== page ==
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Title: Developing energy and nutrient mass balances to inform value recovery options in municipal wastewater treatment systems
Author: Dai, Ziye
ISNI:       0000 0004 9354 5009
Awarding Body: Newcastle University
Current Institution: University of Newcastle upon Tyne
Date of Award: 2019
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Municipal wastewater contains valuable substances such as energy, organic carbon and nutrients. Recovery of these valuable substances may be a promising approach towards the ccircular economy. However, their fate in the treatment processes is rarely studied holistically and may have substantial variations between sites. The overall aim of this project is to reliably determine the chemical energy and mass balances of wastewater treatment plants in the UK to inform possible options for recovery of organic carbon (for energy), nitrogen and phosphorus. This study firstly developed a novel method for rapidly measuring wastewater energy content and determined the relationship between COD and chemical energy as 15.8 kJ/g COD. A similar relationship is estimated for the sludge. Subsequently, chemical energy balance is built on the COD balance. This study discovers only 20-30% of influent chemical energy can be potentially recovered as CH4 for energy recovery. With this limited amount of energy recovered, wastewater treatment is unable to be energy self-sustaining even that the influent energy is more than 5-14 folds of the electricity consumption. Potential energy recovery opportunities are found in the primary settlement, secondary treatment, sludge return liquor, and digested sludge. In terms of nutrient, 17-41% of influent TN and 33-52% of influent TP are accessible for recovery in the sludge return liquor and biosolid. The potential value recovery option is to increase the capturing of nutrient into the sludge. The impact of the implementation of energy and nutrient recovery measures on the overall energy balance and mass balance are studied via modelling. The nutrient recovery measure increases the nutrient loading in the sludge return liquor and biosolid and barely impacts the energy balance. However, whilst reducing the electricity deficit, the energy recovery measures tend to reduce the nutrient loading in the sludge return liquor but increase the proportion distributed in biosolid and the final effluent. The economic feasibility and sensitivity study of the implementation of the biosolid pyrolysis is part of this research. Although it appears not to be economically viable at the current time, it substantially improves the energy balance of the treatment work. Economically viability could be achieved in the future if the influential capital cost can be reduced or better incentive can be granted.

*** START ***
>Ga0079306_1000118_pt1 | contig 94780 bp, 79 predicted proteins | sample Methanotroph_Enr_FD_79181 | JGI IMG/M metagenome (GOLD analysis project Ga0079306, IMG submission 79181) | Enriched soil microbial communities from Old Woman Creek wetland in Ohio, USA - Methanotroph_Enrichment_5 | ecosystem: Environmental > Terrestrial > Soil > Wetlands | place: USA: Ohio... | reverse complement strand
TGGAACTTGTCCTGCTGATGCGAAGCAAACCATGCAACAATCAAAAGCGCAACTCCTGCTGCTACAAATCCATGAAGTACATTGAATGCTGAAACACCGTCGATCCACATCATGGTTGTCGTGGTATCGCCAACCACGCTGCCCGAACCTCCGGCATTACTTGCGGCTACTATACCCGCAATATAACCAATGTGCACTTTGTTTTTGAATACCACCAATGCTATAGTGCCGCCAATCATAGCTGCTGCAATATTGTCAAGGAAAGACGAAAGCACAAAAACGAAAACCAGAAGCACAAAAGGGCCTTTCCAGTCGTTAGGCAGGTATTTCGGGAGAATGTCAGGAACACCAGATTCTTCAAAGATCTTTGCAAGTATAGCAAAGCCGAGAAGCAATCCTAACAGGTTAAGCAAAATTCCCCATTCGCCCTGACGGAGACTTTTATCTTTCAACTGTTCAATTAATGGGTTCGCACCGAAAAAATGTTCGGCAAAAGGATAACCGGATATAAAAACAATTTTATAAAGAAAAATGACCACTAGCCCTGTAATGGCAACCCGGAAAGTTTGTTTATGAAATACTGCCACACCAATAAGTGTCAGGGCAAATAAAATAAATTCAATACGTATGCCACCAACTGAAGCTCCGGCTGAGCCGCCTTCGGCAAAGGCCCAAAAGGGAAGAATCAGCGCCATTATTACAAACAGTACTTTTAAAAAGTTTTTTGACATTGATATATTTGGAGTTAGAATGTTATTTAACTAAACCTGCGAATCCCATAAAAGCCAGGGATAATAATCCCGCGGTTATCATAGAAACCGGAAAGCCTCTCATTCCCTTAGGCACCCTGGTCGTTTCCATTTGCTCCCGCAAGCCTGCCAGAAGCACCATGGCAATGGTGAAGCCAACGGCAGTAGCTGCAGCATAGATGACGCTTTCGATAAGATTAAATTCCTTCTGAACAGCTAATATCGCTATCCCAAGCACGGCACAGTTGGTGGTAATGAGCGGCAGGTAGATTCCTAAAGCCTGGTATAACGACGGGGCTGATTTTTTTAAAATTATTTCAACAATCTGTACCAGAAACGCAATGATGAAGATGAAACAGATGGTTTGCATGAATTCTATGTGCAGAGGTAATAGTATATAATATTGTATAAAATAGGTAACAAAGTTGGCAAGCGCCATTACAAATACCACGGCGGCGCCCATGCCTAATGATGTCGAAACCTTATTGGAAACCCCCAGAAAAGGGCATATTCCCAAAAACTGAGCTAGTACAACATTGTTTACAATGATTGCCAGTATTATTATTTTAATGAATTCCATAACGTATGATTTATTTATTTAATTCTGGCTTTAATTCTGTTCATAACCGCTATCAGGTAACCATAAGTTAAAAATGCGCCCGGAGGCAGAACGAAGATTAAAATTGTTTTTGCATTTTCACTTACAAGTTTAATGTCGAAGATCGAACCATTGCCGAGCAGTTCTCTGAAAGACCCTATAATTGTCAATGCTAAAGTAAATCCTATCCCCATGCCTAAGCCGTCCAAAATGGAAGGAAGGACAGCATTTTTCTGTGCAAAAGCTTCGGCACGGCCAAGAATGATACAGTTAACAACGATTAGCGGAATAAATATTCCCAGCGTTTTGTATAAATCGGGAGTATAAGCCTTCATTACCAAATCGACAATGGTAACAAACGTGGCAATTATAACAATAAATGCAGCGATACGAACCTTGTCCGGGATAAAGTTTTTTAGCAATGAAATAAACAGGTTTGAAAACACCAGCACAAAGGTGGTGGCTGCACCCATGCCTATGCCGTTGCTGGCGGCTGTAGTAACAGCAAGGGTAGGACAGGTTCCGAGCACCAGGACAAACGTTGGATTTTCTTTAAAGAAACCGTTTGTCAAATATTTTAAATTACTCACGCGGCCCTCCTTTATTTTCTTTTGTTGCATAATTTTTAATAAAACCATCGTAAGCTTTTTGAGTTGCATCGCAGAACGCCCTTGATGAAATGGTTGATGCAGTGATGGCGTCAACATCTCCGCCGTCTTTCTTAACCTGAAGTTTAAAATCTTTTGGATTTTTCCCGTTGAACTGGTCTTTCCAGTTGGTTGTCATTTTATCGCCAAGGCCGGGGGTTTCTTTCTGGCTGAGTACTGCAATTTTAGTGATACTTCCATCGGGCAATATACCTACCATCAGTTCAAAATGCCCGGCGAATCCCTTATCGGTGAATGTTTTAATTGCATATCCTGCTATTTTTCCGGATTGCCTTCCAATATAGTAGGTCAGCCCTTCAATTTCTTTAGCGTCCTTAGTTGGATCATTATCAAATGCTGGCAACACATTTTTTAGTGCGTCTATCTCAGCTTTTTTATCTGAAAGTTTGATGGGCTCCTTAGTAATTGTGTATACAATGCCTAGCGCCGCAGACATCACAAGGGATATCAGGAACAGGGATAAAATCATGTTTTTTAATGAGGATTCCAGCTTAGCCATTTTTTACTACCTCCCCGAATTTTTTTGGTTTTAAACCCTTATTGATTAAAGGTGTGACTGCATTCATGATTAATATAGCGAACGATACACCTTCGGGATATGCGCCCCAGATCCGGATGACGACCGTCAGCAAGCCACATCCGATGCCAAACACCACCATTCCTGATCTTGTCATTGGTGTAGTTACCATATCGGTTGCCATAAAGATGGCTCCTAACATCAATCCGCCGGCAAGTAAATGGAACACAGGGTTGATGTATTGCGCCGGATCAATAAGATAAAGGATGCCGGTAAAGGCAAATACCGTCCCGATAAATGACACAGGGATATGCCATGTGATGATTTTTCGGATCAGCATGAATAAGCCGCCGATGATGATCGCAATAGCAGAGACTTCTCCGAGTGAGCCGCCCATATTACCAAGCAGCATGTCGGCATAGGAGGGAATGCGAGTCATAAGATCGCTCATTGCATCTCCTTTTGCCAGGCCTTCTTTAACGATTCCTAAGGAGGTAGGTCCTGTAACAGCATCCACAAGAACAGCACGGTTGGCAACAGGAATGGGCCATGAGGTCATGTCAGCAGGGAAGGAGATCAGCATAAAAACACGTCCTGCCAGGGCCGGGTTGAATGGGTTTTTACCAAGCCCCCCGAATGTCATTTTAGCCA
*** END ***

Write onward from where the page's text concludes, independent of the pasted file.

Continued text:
Supervisor: Not available Sponsor: Northumbrian Water ; Scottish Water ; STREAM IDC
Qualification Name: Thesis (Ph.D.) Qualification Level: Doctoral
EThOS ID:  DOI: Not available